We worked on all that. We had formed a plan. Each of us had started to write. Some parts were further along than others, and some parts were behind. The plan was completely disrupted – I’ll have to find the exact date, I’m going to simplify and it’s going to sound a bit of a caricature – by the fact that Althusser came out of his clinic. He asked us: ‘What are you doing?’ Depression is terrible. When people spend months in a sleep cure, and then have to return to life, they have to find the taste for work and put their objects of reflection back in place. With Althusser, like other people but even more so, there were always two elements that played decisive roles. On the one hand, he could not work if he was not in a state of intellectual excitement. Hence the allure of his work and the posthumous results. It got worse later on. But, basically, either Althusser was depressed and couldn’t work, or he could work, but was overexcited. This had both beneficial and harmful consequences. The beneficial consequence was that he had an astonishing work capacity. He understood very quickly everything he heard, read or listened to. He later explained in his self-critical and punitive texts that he had not read anything etc., but this is, of course, quite wrong. And that was compensated for by something else, which is that he had a quite extraordinary capacity to listen to what people were saying, to get people to talk. Instead of reading an article or a book, he would meet the author who had only one desire, to tell Althusser what he was doing, and, in this way, he would store up extraordinary things. And then he would sit down in front of his typewriter and write, typing non-stop for four or five days and nights without sleeping, and that would result in a manuscript that was almost already a book. Except that it stopped in the middle because he’d hit a snag and didn’t know what to do. On the other hand, he also needed to work like everyone else, but perhaps even more than others, because he thought of everything he did in terms of intervention. He needed to imagine the political landscape in which what he was writing would intervene.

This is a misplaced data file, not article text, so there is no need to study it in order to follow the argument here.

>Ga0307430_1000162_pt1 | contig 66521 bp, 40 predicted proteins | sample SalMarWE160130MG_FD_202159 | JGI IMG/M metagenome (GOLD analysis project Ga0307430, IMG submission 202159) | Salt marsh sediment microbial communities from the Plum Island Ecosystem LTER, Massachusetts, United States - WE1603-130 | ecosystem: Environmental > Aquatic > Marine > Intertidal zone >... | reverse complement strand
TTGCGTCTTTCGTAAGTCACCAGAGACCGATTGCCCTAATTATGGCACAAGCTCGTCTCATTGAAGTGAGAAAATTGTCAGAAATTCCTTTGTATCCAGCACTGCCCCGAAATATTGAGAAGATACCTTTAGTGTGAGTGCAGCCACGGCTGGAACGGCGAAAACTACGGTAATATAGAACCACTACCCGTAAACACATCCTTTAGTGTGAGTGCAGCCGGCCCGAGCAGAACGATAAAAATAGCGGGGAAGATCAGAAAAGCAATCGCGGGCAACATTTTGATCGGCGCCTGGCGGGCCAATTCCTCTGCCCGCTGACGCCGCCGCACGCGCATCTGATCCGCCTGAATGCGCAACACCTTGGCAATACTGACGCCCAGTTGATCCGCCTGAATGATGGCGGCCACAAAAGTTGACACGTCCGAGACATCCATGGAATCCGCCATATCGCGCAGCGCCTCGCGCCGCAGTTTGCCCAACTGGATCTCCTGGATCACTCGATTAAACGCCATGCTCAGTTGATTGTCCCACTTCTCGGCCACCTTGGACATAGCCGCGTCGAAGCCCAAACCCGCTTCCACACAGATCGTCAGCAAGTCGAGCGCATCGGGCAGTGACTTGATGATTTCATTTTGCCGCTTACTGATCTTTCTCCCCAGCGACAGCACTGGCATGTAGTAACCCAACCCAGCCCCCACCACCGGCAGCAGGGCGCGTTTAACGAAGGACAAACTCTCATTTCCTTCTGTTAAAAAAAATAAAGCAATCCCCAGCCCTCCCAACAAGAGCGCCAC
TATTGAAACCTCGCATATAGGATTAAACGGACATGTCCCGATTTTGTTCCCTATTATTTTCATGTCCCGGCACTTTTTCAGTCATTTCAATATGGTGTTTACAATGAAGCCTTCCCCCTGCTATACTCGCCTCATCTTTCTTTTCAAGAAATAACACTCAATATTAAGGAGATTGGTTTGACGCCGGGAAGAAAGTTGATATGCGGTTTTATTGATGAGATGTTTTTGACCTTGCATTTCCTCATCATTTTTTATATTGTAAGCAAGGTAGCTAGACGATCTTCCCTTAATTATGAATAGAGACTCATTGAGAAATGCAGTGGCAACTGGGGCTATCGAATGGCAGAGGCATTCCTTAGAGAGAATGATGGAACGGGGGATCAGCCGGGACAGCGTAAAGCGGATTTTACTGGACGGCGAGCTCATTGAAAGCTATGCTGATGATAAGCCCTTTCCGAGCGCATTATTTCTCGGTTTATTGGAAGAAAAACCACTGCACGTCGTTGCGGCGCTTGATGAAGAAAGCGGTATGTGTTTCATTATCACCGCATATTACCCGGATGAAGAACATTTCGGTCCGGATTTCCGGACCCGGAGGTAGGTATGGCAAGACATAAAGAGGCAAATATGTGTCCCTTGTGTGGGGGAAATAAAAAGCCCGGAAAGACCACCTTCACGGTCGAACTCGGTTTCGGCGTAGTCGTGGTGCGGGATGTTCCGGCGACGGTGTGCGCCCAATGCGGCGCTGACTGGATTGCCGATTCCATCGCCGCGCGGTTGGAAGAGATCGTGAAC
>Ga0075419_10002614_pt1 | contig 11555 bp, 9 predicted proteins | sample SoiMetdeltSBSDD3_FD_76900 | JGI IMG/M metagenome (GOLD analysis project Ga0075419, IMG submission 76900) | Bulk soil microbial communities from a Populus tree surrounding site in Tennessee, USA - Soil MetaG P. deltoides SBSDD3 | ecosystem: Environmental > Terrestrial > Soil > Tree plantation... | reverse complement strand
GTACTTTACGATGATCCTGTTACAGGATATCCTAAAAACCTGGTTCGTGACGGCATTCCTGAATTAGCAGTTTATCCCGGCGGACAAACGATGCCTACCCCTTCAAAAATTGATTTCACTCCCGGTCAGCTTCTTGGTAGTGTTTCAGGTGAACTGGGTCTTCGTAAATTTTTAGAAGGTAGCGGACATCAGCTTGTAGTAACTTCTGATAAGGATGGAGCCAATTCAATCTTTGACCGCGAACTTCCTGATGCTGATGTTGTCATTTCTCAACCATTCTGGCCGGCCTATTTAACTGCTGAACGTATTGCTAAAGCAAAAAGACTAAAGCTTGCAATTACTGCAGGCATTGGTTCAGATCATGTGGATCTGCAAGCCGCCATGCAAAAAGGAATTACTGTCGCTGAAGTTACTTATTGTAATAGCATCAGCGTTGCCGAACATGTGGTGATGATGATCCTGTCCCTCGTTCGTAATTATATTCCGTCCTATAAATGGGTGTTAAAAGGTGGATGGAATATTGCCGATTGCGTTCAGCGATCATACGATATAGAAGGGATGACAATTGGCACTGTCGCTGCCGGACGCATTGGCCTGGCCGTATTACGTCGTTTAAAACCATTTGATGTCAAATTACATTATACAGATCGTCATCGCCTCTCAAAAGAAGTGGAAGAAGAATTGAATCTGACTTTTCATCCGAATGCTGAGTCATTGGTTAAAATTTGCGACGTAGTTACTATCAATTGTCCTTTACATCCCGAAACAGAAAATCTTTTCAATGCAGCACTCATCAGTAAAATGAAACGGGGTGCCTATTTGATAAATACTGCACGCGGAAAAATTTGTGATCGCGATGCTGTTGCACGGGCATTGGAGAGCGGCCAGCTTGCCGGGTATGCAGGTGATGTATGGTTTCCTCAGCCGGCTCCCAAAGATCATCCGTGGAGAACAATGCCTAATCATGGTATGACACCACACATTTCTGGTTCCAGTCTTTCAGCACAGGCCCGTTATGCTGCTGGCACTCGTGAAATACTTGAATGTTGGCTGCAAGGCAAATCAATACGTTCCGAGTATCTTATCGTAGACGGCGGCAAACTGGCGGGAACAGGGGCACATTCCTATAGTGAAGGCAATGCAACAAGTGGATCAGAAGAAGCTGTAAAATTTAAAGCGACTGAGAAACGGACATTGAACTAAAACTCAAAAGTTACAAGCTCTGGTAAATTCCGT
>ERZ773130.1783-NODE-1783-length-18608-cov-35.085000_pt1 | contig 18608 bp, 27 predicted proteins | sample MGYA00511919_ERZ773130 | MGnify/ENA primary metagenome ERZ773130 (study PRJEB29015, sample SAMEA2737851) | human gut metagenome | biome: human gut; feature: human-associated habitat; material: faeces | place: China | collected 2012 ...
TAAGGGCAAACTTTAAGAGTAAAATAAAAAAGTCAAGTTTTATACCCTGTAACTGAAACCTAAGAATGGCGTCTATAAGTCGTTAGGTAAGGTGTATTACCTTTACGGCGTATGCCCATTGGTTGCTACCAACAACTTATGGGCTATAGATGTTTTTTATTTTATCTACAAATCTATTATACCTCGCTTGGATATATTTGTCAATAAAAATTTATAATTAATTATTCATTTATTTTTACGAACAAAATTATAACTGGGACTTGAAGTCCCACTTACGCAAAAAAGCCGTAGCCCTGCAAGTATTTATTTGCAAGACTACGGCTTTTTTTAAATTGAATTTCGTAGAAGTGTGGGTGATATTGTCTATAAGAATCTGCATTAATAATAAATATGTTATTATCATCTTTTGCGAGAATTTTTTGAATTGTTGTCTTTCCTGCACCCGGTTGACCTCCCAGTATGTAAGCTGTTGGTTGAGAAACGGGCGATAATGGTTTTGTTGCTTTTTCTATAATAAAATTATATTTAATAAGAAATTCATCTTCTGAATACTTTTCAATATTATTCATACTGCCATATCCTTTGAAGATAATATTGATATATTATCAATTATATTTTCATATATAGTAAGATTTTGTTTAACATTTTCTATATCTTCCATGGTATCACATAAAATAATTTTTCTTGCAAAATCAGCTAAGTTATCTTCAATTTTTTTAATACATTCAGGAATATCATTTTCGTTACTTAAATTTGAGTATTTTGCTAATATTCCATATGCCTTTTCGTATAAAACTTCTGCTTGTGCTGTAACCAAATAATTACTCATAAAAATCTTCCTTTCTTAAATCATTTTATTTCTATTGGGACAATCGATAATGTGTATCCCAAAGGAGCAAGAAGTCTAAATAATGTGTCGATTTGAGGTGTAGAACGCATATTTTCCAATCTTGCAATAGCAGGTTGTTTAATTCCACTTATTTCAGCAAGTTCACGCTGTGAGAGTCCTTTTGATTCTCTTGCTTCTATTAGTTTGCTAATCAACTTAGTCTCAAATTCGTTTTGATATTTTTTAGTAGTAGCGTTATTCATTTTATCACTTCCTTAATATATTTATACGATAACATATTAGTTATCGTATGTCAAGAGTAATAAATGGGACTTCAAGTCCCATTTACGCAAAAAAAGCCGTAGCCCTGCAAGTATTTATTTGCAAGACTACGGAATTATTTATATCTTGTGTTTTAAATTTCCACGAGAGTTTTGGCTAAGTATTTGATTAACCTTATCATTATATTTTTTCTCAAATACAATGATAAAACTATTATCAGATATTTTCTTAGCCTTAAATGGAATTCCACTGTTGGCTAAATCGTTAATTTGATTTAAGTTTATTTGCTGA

So, he came out of his prison, his hospital – this would lead us to Foucault – and he heard everything that was being said after ’68, he met those of his former students who had ‘established’ themselves in factory work, and then the project of a philosophical and political intervention began to germinate in his head. That was the point when we explained to him what we were doing. There were texts, provisional manuscripts. And then he told us that it was great, that we were absolutely right, that it was the central problem, that he was going to try to make some remarks and suggestions himself. So that’s where things went wrong. The five of us went to the seaside in Brittany to move the project forward. Some of us were in more of a hurry than others – we all thought that we should take the time to study but also to make a plan and finish it: we had divided up the chapters and we had to write them. Then this mimeographed text by Althusser arrived, and Althusser sent it to us, saying: ‘I know that you’re working on the school and I’ve thought about everything you’ve told me and I’m proposing something to you.’ Then came the theory of the ideological state apparatuses, of reproduction, so on the one hand, it was a bit of the same terminology because he had listened to what we had told him; on the other hand, he had introduced his own systematisation. At that point, the group broke up. There was a very violent conflict between us, because Pierre Macherey and I said: ‘Oh yes, Althusser has rethought the whole question, we have to start all over again, we have to re-translate what we have done into the language of ideological state apparatuses, and find a synthesis of the two.’ And Baudelot and Establet were absolutely furious. The fact that they were more Maoist than Pierre Macherey and myself also played a role in this. There were tensions between Althusser and the Maoists, and then there was also the fact that this philosophical refoundation of the project seemed to them to be much less important than the empirical analysis and, above all, the political consequences to be drawn from it all. And Tort sided with them. This led to the interruption, the failure of the initial project. As a result, the texts that Pierre Macherey and I had already written, or the notes we had written, partly working notes, partly draft chapters, remained as they were. And then, for their part, Baudelot and Establet hived off the part they were working on. They incorporated some of the ideas that we had in common, that was their absolute right. And they made a book out of it, which was published some time later and is called L’École capitaliste en France, which I would summarise by saying rather brutally that it is a sociology of the school in the sense of Bourdieu and Passeron, but with a Marxist and gauchiste twist. It also had a preface on the Cultural Revolution as a solution to the problems of the division of manual and intellectual labour, which was one of the questions that mattered most to us. As for Tort, he also published a book, which many people have perhaps forgotten today, but which I found and continue to find very interesting, which is called Le Quotient intellectuel, IQ, which is the fundamental instrument of psychology and psycho-pedagogy invented by positivism in the nineteenth and twentieth centuries.